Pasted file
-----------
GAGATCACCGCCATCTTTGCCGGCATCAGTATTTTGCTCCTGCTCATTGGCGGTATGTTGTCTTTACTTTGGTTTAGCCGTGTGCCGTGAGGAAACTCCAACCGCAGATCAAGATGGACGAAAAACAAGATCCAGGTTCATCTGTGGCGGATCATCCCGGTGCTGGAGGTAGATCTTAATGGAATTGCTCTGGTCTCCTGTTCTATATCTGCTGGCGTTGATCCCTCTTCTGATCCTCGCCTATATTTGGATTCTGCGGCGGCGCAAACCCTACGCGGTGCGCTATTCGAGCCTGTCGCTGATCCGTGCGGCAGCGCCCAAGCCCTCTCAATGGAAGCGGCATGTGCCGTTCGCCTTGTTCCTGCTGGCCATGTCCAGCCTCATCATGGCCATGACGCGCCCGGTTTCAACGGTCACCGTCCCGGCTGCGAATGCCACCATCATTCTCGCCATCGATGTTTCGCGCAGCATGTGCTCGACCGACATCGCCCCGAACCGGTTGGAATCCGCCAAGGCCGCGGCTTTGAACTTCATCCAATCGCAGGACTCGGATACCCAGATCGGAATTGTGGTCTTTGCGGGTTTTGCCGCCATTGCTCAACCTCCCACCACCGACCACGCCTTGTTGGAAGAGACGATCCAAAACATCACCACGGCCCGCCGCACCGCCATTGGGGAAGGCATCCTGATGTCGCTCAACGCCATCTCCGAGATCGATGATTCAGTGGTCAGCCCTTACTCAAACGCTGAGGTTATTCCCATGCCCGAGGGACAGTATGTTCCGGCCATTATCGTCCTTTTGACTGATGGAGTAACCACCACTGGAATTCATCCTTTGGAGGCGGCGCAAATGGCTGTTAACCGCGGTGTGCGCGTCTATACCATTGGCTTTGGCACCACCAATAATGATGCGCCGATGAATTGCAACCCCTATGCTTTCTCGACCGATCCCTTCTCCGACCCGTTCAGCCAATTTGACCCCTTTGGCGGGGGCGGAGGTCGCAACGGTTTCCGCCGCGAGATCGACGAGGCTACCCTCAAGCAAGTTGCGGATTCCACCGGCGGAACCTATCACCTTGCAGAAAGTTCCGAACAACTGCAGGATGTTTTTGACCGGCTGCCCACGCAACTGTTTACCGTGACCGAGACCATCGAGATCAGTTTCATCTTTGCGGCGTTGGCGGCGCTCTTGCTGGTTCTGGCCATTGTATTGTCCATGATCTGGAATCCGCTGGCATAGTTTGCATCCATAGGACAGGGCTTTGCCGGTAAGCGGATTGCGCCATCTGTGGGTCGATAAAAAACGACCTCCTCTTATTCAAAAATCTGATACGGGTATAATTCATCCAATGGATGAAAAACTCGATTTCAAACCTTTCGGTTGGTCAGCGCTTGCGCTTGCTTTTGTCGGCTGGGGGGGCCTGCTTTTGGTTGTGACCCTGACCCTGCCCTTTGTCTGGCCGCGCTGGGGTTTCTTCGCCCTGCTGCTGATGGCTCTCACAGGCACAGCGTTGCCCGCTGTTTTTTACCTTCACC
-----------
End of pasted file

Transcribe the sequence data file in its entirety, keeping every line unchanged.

GAGATCACCGCCATCTTTGCCGGCATCAGTATTTTGCTCCTGCTCATTGGCGGTATGTTGTCTTTACTTTGGTTTAGCCGTGTGCCGTGAGGAAACTCCAACCGCAGATCAAGATGGACGAAAAACAAGATCCAGGTTCATCTGTGGCGGATCATCCCGGTGCTGGAGGTAGATCTTAATGGAATTGCTCTGGTCTCCTGTTCTATATCTGCTGGCGTTGATCCCTCTTCTGATCCTCGCCTATATTTGGATTCTGCGGCGGCGCAAACCCTACGCGGTGCGCTATTCGAGCCTGTCGCTGATCCGTGCGGCAGCGCCCAAGCCCTCTCAATGGAAGCGGCATGTGCCGTTCGCCTTGTTCCTGCTGGCCATGTCCAGCCTCATCATGGCCATGACGCGCCCGGTTTCAACGGTCACCGTCCCGGCTGCGAATGCCACCATCATTCTCGCCATCGATGTTTCGCGCAGCATGTGCTCGACCGACATCGCCCCGAACCGGTTGGAATCCGCCAAGGCCGCGGCTTTGAACTTCATCCAATCGCAGGACTCGGATACCCAGATCGGAATTGTGGTCTTTGCGGGTTTTGCCGCCATTGCTCAACCTCCCACCACCGACCACGCCTTGTTGGAAGAGACGATCCAAAACATCACCACGGCCCGCCGCACCGCCATTGGGGAAGGCATCCTGATGTCGCTCAACGCCATCTCCGAGATCGATGATTCAGTGGTCAGCCCTTACTCAAACGCTGAGGTTATTCCCATGCCCGAGGGACAGTATGTTCCGGCCATTATCGTCCTTTTGACTGATGGAGTAACCACCACTGGAATTCATCCTTTGGAGGCGGCGCAAATGGCTGTTAACCGCGGTGTGCGCGTCTATACCATTGGCTTTGGCACCACCAATAATGATGCGCCGATGAATTGCAACCCCTATGCTTTCTCGACCGATCCCTTCTCCGACCCGTTCAGCCAATTTGACCCCTTTGGCGGGGGCGGAGGTCGCAACGGTTTCCGCCGCGAGATCGACGAGGCTACCCTCAAGCAAGTTGCGGATTCCACCGGCGGAACCTATCACCTTGCAGAAAGTTCCGAACAACTGCAGGATGTTTTTGACCGGCTGCCCACGCAACTGTTTACCGTGACCGAGACCATCGAGATCAGTTTCATCTTTGCGGCGTTGGCGGCGCTCTTGCTGGTTCTGGCCATTGTATTGTCCATGATCTGGAATCCGCTGGCATAGTTTGCATCCATAGGACAGGGCTTTGCCGGTAAGCGGATTGCGCCATCTGTGGGTCGATAAAAAACGACCTCCTCTTATTCAAAAATCTGATACGGGTATAATTCATCCAATGGATGAAAAACTCGATTTCAAACCTTTCGGTTGGTCAGCGCTTGCGCTTGCTTTTGTCGGCTGGGGGGGCCTGCTTTTGGTTGTGACCCTGACCCTGCCCTTTGTCTGGCCGCGCTGGGGTTTCTTCGCCCTGCTGCTGATGGCTCTCACAGGCACAGCGTTGCCCGCTGTTTTTTACCTTCACC